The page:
It is important to nurture a child’s perception of themselves as a learner. This can become complicated by a neurological condition like ADHD and associated conditions, such as learning differences.
These differences, which some people refer to as a disability or a disorder are the result of neurological wiring which alters how the brain functions. Making it difficult to learn the skills appropriate for an individual's age, intelligence and education.
The reality is that if a parent, caregiver or teacher is unaware of a child's brain wiring being different, they might see a capable, talented child not trying hard enough. But, this could not be further from the truth.
A child with ADHD / LD often exerts great effort to complete difficult tasks. Yet without adequate supports these children falter, often having no idea why. It can be confusing and sometimes distressing, to continually experience difficulty at school. Living with neurological difference increasingly makes it difficult to learn, strive and thrive - without appropriate support.
Self-knowledge is a critical step
A lack an understanding about their learning challenges can increase the risk of children developing depression or an anxiety disorder. Symptoms of frustration and negative feelings can also include; defying parents and teachers, lashing out at siblings and peers, ignoring rules, crying easily, preferring to be alone, developing sleep and/or eating issues, biting nails or picking skin and suffering complaints such as stomach aches and headaches.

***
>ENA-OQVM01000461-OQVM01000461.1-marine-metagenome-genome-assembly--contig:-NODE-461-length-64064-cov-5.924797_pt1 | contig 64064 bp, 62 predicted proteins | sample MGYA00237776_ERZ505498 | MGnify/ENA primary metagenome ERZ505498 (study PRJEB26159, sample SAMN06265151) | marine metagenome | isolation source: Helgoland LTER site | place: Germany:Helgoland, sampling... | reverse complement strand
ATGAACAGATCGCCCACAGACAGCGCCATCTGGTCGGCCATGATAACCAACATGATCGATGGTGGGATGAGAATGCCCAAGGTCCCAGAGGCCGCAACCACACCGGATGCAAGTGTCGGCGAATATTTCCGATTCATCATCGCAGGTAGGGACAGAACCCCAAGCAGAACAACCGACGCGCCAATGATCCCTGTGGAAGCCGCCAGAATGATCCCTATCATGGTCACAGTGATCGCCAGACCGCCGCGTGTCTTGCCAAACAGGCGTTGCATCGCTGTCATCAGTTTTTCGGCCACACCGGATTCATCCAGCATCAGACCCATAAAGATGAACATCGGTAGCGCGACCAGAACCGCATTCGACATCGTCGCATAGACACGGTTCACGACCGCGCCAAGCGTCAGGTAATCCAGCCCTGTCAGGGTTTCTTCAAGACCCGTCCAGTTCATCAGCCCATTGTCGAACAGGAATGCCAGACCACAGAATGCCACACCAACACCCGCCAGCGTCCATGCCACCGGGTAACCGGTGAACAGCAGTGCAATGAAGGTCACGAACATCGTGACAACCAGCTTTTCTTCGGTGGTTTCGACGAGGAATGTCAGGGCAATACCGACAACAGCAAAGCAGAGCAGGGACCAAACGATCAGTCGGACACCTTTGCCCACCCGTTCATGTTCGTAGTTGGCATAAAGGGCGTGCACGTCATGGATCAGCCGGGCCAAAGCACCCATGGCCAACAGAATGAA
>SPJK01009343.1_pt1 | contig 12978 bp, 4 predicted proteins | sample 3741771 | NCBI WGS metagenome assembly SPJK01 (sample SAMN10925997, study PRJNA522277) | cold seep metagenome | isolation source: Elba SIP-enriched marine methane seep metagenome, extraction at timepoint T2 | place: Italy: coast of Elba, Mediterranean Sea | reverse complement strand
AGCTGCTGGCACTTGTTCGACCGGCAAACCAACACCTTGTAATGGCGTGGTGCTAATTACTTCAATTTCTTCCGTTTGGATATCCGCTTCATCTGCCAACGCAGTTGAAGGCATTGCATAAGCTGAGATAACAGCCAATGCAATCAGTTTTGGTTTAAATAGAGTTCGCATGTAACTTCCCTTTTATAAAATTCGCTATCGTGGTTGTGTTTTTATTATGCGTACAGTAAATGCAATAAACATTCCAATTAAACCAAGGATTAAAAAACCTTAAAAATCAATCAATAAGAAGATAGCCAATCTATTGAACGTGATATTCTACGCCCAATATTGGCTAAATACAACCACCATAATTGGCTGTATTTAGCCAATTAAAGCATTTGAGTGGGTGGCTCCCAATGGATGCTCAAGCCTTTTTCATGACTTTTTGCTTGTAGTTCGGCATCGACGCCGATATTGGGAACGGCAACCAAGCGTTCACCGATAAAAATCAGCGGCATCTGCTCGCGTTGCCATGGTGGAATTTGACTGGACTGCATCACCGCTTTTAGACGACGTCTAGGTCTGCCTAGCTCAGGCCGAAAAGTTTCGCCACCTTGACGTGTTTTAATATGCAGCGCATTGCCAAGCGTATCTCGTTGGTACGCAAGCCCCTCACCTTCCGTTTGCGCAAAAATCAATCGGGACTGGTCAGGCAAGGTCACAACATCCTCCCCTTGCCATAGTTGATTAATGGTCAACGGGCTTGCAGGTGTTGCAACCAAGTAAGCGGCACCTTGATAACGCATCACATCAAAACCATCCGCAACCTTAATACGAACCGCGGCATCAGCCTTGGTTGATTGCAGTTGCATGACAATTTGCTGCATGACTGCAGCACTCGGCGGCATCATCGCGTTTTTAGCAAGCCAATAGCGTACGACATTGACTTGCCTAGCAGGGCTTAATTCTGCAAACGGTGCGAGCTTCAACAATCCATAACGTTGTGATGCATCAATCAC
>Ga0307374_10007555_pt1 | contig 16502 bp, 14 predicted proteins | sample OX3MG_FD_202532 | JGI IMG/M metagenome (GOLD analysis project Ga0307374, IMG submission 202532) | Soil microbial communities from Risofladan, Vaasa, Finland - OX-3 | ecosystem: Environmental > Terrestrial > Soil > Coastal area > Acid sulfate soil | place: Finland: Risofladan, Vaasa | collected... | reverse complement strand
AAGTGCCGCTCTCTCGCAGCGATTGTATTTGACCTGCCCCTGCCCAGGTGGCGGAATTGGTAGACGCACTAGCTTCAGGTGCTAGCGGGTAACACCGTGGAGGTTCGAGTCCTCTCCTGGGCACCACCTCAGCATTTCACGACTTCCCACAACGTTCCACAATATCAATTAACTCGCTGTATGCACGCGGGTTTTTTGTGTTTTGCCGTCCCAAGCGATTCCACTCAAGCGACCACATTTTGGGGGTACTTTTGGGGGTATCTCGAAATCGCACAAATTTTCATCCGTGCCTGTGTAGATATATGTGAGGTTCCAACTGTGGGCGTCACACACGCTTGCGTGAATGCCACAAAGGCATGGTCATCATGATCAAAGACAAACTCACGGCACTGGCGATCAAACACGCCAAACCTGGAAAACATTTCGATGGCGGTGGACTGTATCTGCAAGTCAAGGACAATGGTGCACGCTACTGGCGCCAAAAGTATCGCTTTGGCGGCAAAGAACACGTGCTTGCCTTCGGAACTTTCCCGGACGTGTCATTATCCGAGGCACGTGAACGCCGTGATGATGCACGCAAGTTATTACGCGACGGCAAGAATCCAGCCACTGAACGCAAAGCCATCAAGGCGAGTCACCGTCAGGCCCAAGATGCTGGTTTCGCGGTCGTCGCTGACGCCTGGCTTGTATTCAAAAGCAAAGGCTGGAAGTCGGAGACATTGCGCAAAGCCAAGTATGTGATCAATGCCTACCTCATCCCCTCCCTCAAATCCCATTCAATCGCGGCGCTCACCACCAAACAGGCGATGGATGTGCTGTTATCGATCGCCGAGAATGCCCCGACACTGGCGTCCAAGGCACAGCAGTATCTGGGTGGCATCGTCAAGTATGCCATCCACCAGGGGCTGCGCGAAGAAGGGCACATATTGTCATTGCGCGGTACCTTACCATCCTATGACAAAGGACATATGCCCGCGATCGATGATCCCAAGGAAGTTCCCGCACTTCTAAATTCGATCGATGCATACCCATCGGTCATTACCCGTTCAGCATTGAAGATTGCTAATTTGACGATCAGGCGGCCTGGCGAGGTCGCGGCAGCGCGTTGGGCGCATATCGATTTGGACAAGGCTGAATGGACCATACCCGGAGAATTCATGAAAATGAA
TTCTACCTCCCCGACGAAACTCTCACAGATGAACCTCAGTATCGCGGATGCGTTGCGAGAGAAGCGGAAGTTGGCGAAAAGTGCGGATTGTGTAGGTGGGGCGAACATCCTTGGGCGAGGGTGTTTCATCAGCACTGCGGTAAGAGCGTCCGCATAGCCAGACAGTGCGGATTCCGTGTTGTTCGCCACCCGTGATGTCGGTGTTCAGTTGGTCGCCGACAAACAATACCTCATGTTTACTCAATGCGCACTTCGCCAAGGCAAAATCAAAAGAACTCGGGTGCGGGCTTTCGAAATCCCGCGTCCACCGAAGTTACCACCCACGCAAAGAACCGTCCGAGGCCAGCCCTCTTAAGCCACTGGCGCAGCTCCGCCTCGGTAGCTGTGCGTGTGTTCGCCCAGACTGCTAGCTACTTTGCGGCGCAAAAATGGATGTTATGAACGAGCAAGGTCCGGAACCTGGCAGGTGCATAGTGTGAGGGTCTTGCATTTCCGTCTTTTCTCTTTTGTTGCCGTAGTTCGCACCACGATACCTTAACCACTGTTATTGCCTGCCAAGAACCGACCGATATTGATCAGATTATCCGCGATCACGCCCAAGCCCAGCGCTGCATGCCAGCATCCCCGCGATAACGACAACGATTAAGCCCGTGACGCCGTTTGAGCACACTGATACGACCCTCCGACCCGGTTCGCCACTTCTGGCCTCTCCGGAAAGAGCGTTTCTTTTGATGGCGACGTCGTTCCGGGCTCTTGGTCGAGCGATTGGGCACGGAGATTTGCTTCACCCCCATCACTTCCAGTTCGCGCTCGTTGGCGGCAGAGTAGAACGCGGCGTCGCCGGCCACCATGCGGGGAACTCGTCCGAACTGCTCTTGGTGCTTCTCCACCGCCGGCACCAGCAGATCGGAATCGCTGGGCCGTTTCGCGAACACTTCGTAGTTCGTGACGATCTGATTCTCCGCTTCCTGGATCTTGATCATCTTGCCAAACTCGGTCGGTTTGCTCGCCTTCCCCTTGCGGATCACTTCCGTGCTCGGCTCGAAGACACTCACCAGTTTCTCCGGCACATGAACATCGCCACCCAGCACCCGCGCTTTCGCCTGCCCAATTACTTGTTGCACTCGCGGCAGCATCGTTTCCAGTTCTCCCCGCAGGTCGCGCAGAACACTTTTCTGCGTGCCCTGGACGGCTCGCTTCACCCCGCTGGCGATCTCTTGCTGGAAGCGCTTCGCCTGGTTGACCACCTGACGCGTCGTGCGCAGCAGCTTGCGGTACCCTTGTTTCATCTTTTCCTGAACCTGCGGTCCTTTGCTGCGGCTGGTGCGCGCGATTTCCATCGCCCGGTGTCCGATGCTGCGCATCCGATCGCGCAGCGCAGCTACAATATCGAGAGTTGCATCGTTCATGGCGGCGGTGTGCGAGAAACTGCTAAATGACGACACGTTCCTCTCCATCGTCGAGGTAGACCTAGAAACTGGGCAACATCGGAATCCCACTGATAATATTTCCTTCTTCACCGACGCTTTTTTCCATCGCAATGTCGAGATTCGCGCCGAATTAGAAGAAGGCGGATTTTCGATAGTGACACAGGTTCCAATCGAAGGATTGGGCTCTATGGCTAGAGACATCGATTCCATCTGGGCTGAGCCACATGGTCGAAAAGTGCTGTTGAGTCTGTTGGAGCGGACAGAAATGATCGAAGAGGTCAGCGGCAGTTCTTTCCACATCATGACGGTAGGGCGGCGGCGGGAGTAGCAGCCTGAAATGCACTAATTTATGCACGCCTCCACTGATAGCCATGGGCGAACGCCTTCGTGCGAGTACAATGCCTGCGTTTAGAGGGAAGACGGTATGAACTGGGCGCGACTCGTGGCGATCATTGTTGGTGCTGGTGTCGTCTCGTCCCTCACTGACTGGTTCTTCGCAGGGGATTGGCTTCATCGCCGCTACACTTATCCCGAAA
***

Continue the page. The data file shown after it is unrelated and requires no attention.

Managing your emotions
It can be difficult talking to your children about ADHD / LD for fear that talking about ‘it’ makes a child feel different. You are not alone in this experience - many of us have travelled the same path.
We know that acknowledging your child has ADHD / LD can result in feelings of guilt or shame. It might also trigger memories of personal challenges with learning differences. Resulting in a reluctance to discuss, mention or even pursue a formal diagnosis. Avoiding talking about ADHD / LD can foster a sense of denial, inhibiting you and your child, from seeking the help you need. LADS can support you and your family through this process. Below are some suggestions about how you might discuss this with your child.
Starting the conversation
When discussing your child's learning differences, it is critical to explain what the condition is—and what it is not. You may need to counter myths and misconceptions about the particular condition ("It goes away"; "It means I'm stupid"; "I'll never be able to read"), this is an important time to clarify and correct this misinformation. If you do not provide information and support to counter the negativity, they are likely to believe what they hear at school, on the bus or in the media.
- Remember to emphasize their strengths and passions, do not simply focus on the difficulties. Attempt to strike a balance between what they can do and what is difficult for them. Expressing optimism about their development and future.
- Emphasize the fact this situation exists through no fault or choice of the child's. Explain that learning is a particular challenge for them and that it may take longer and they might need to take a different route, to finish the race.
- Discuss some learning struggles and challenges that you faced during your school years and outline the solutions and strategies that you used at those times.
- It can be useful to mention people the child knows as inspirational examples: "Did you know that ……… had a lot of trouble in school and had to repeat Year 12”. But now they have a great job at ………
Learn about the metaphor used to describe complex brain functions so children can understand ADHD / LD and how it makes learning difficult. Click Here
Further information and support is available by contacting LADS information and support line.